• Harold Jarche » The Evolving Social Organization – "For decades, organizational growth has been viewed as a positive development, but it has come at a cost."
  • O’Reilly, Open Government and the Ingenuity of Enthusiasm – "It is quite clear that performance management and procurement, as well as many other government processes, need to be revised, reformed or radically changed. But this won’t happen unless we recognize that government and its employees need to remain in charge, need to stay as the custodians of neutrality and transparency, and we, the people, developers or users, can just help them do a better job but not replace them in any way."
  • Research findings and recommendations for Councils – Some fantastic shared learning here from Michele.
  • sigil – "Sigil is a multi-platform WYSIWYG ebook editor. It is designed to edit books in ePub format."
  • Enterprise 2.0 Perceived Risks: Myth or Reality? – "…security is a personal thing, a personal trait that everyone needs to nurture and treasure accordingly."
  • Using Free, Open-Source Software in Local Governments – "…how is it that local governments have failed to capitalize on the cost-saving and productivity-enhancing benefits of using open source software, especially given the budget crises they face?"
  • Open Government Data – "This event will bring together movers and shakers from the world of open government data — including government representatives, policymakers, lawyers, technologists, academics, advocates, citizens, journalists and reusers."
  • WordPress › Email Users « WordPress Plugins – "A plugin for wordpress which allows you to send an email to the registered blog users."

You can find all my bookmarks on Delicious. There is also even more stuff on my shared Google Reader page.

You can also see all the videos I think are worth watching at my video scrapbook.

Selling the benefits

I attended the session by Liz Azyan and Simon Hume at Socitm09 on social media – which was ostensibly about the blocking of social networking sites in the workplace but which was also a general discussion around the benefits of this new way of working.

As a follow up, a brief discussion took place on Twitter last night around how senior management can be engaged and convinced of the necessity of using this technology. Carl Haggerty at Devon County Council always points to the fact that he got his Chief Exec on board early on, and the role this played in getting adoption throughout the organisation.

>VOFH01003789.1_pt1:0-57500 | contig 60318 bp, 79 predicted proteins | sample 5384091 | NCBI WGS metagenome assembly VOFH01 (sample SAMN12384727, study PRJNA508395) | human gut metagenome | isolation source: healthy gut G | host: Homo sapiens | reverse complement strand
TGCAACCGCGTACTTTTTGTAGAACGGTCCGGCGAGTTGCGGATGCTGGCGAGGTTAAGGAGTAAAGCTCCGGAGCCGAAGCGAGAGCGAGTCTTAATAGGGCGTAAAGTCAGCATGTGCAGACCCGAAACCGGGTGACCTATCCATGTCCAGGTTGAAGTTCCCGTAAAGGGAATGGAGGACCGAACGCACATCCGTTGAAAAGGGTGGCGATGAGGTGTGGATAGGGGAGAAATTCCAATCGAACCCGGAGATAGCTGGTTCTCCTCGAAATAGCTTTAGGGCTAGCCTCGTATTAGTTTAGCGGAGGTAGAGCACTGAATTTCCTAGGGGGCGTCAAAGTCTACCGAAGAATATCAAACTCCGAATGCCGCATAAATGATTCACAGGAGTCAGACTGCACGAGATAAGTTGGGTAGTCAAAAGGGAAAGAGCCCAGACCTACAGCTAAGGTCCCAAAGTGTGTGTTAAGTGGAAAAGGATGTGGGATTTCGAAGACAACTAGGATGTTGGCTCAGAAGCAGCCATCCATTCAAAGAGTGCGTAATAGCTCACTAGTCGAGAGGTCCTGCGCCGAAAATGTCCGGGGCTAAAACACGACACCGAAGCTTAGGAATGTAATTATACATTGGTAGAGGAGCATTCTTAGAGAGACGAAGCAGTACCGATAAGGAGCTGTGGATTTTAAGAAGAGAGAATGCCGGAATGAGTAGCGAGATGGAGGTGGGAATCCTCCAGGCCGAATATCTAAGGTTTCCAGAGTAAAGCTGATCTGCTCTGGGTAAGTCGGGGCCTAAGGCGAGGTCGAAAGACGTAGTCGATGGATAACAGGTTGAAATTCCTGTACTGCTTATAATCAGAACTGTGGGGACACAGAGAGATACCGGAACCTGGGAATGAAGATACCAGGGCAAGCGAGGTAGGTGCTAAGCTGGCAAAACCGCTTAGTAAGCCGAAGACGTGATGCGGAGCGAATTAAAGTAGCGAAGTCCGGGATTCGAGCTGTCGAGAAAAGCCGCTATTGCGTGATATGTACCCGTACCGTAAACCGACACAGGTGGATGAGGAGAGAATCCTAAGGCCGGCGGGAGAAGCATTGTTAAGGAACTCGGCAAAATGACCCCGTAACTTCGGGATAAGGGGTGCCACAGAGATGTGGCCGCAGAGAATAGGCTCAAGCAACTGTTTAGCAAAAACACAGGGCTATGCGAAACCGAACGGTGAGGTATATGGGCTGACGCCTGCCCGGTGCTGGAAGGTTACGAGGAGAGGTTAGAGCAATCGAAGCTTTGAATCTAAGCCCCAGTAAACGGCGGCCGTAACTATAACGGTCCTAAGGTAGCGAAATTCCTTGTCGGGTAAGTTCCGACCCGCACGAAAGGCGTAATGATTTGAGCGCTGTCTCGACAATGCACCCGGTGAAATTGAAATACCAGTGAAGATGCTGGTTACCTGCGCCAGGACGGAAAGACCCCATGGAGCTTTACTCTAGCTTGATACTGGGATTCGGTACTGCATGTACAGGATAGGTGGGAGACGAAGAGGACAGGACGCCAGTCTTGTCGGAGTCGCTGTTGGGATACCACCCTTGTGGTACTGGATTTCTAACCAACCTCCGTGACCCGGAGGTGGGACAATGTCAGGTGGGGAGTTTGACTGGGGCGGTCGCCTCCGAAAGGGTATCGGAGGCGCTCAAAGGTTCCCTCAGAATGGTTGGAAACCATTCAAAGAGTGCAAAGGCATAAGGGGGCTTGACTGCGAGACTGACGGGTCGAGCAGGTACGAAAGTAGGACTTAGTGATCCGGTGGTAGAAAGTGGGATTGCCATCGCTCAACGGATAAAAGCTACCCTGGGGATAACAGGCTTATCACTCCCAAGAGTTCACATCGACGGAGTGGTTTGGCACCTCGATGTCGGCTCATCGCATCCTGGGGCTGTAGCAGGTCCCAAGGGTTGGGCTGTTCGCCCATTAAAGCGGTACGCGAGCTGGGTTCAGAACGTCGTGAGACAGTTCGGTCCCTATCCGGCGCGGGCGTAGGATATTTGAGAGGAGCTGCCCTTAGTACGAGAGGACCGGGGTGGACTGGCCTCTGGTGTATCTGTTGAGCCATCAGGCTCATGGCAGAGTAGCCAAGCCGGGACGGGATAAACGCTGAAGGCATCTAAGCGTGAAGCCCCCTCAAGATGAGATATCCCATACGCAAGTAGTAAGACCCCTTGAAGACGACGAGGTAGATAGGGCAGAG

Various web tools were discussed, then I rather grumpily responded:

I would say that if you want to engage senior m’ment on a large scale, you’re unlikely to succeed with any web tool

Which sounds very negative, but wasn’t really meant to be so – my point was more that there are more effective ways of going about things. Basically, you have to talk to them.

Get a spot on a meeting agenda, and make the most out of the time you have, by focusing on what you can achieve. Don’t go into detail about how to set up a blog, or how to tag a link in Delicious. Instead, focus your energy on whipping up some enthusiasm, and inspiring a bit of curiosity.

Also, focus on what the benefits are for them, and for their organisation. Don’t make the mistake of putting all this stuff into a box marked ‘web’ or ‘communications’. Make it clear that this is less about marketing and a whole lot more about forging a new relationship between the organisation and citizens, or customers.

In other words, before you even mention technology, make sure you have some idea of what the point of all this is. For local government, this is about opening councils to conversations between authorities and the people, businesses and organisations it serves. It’s about bringing together communications, customer service and service design into one iterative process, each one informing the other. It’s about local government choosing the right delivery method for each service it provides, whether doing it itself, getting a social enterprise involved or handing it over to the private sector. It’s about government at all levels taking a more forward thinking attitude to its information assets and making them available to those who can do useful things with them.

The web, and social media, is just a means to an end, after all. Anyone who tells any organisation that they are golden if they just start a blog, or twitter account, is doing that organisation a massive disservice. At best the web, social or otherwise, is an enabler to a bigger change and one that benefits everyone.

Because, of course, websites don’t change the world, people do.